The tyres of the car drumming on the tarred road surface beat out a rhythmic song that entrances the traveller and keeps his eyes glued to the horizon and the anticipation of something new. The fever builds and new experiences wait ahead to fuel the desire to keep hurtling forward in the search for unique moments.
The photographer is fortunate in that these moments can be captured not only in memory boxes but in a physical format that can be shared. Photography greats such as Cartier-Bresson and David Goldblatt were supremos in the art of the moment and it is indeed from their great example that a photographer can learn that the most mundane can become the bewitchingly captivating.
On the great plains of Africa the opportunities abound. Promises of encounters with the huge, the magnificent, the fast and the dangerous overpower the real magic of what lies in every corner just waiting to be seen. It is true that it takes time to peel back the layers, to search ever deeper, to learn more in order to appreciate what it is that reveals itself every day and it is this search that keeps the tyres on the road and the campfires burning on these great Plains.
The secret to unlocking this magic wonderland lies in the eye of the beholder and how much that eye can really see. On a trip to Mashatu over Easter of 2011 the leopards, who are normally so very visible, were playing hide-and-seek and they were winning. The elephants appeared to have taken off on a migration away from the Reserve and the usually abundantly teeming bush was hauntingly empty. Until, that is, when you looked a little closer, concentrated a little bit more and grabbed at every opportunity that came along.
We spent longer times at sightings and there was very little incentive to be off to another, perhaps better sighting. We were able to observe animal behaviour that previously would have been ignored. A very frustrating fact for a serious photographer is that twenty minutes spent at a sighting is, quite honestly, ridiculously short and the commercial aspect of the guaranteed sightings that bring the droves of tourists through the Reserves is hopelessly inadequate to capture meaningful images.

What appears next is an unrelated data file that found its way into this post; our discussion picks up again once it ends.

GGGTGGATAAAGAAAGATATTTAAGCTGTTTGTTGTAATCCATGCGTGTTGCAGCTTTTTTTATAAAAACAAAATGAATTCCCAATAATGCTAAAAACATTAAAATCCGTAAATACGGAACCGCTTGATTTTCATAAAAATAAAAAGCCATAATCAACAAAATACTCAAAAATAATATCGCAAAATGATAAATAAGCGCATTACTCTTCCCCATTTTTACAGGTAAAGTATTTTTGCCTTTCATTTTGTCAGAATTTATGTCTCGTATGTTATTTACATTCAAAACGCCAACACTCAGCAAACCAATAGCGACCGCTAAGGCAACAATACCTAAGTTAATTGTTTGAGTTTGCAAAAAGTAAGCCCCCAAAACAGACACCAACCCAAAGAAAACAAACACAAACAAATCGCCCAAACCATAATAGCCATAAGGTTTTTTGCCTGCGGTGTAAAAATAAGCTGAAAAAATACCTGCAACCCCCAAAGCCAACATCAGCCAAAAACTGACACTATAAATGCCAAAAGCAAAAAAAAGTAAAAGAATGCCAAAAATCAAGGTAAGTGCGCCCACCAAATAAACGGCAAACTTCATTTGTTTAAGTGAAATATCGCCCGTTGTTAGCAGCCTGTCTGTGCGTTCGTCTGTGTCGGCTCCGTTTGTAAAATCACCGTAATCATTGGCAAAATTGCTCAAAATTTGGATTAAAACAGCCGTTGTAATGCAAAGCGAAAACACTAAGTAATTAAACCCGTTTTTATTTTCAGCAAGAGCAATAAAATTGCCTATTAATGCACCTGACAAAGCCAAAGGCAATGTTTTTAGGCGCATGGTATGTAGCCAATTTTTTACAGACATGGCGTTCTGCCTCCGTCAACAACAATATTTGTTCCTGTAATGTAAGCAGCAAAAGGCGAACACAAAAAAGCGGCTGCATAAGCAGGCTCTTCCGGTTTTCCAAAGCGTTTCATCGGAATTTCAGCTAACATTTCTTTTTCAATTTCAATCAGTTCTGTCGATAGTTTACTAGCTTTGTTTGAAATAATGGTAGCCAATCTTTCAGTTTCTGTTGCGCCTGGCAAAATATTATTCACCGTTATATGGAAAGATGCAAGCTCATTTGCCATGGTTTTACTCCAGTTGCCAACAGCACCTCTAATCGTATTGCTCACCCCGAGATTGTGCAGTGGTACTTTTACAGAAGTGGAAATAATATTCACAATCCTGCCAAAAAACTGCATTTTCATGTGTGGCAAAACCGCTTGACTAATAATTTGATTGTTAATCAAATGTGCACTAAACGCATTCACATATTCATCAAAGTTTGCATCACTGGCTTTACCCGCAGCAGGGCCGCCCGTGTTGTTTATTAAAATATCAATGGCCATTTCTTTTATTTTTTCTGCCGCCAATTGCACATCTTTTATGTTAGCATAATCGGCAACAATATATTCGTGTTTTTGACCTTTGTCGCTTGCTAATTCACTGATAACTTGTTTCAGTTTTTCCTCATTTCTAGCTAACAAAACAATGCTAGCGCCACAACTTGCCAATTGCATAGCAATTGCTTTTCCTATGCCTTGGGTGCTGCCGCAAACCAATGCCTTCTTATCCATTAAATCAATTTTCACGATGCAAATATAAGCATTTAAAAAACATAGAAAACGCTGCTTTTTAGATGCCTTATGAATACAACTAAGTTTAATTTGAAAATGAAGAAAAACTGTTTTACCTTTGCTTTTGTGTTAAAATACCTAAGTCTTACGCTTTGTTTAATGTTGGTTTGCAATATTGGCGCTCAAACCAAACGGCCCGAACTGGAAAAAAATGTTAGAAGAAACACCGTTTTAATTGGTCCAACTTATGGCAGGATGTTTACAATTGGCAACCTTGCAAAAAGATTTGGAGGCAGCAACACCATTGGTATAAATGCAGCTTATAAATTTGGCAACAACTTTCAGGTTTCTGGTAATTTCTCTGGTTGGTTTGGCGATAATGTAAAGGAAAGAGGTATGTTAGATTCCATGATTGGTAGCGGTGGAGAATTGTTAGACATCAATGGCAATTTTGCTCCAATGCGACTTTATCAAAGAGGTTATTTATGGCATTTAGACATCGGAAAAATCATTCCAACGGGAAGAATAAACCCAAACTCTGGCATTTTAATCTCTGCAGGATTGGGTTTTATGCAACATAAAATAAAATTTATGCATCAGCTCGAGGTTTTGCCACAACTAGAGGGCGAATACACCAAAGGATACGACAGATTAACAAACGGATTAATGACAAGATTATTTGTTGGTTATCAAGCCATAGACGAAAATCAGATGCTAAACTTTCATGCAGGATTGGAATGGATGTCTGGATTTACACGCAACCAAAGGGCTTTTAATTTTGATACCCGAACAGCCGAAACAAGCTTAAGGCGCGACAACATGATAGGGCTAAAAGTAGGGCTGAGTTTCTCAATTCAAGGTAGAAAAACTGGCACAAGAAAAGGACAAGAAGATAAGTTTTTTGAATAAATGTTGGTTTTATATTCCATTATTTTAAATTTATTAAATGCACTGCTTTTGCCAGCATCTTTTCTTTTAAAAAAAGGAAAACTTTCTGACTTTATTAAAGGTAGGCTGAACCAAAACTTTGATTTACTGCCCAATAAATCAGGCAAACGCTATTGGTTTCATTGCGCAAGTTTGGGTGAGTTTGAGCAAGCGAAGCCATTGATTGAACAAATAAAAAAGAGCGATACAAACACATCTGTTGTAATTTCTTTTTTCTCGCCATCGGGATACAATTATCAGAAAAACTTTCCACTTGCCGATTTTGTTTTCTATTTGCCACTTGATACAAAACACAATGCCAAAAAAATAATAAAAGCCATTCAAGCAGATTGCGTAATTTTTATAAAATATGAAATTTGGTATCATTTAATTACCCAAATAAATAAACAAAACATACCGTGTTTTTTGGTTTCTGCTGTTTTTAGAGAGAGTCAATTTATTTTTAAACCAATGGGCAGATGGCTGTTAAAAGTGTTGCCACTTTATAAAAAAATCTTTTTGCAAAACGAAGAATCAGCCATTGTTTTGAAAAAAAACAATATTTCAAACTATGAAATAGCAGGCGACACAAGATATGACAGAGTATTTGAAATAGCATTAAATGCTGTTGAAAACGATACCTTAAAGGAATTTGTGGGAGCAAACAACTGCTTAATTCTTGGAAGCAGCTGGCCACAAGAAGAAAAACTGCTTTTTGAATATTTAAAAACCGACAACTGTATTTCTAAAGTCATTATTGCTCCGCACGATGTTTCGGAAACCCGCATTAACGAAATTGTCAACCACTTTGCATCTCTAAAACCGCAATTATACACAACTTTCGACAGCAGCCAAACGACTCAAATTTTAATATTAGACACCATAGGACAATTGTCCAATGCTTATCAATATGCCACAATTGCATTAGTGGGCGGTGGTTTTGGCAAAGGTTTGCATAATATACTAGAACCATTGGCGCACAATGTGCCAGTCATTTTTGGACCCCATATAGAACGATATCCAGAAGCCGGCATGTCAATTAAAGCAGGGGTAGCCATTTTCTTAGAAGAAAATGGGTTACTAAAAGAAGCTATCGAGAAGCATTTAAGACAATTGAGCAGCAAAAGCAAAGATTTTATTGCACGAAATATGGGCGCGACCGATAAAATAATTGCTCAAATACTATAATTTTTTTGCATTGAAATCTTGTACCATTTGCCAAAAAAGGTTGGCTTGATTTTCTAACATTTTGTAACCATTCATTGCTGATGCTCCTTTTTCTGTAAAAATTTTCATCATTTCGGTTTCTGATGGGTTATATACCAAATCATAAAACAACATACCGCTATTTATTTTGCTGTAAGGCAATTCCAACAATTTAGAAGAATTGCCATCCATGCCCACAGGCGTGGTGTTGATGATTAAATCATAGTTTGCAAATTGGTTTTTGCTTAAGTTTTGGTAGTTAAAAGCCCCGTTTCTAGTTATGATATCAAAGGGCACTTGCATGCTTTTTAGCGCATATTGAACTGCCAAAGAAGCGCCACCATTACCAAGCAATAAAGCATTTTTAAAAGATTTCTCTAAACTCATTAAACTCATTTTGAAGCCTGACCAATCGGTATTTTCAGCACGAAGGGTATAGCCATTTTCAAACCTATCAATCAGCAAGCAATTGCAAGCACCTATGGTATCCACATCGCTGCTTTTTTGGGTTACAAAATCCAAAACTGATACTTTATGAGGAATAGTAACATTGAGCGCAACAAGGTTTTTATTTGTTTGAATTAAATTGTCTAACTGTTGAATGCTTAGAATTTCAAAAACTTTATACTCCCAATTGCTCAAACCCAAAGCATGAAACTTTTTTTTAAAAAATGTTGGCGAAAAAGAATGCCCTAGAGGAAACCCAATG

We could bask in the moment waiting patiently for a bird to fly from its perch, a cheetah to yawn or a squirrel to dart off to play because there was no dramatic sighting in the offing. The unfortunate demise of a giraffe brought in a huge flock of vultures and being the only vehicle remotely interested in this rather odiferous event we were privileged to sit for a few hours and photograph the birds coming in to land, the mean spirited pecking and hissing presented a whole host of action shots rarely captured. The posturing that various individuals in these groups display in an effort to demonstrate their supremacy provides opportunities that the lens simply devours.
The desire to capture something special always remains a challenge and even though the shutter keeps up its steady rhythm there remains a constant yearning to capture that elusively tantalising moment.
The unassailable fact that the Safari can be prolonged for many weeks afterwards lies in the arduous task of editing. Each day that I spend with the images afterwards brings me back to each moment as it happened and the more images there are on the flashcard the longer I can prolong the moment. My Safari’s last for weeks and weeks and even though I spend little time travelling and being there I am, really there, almost every day.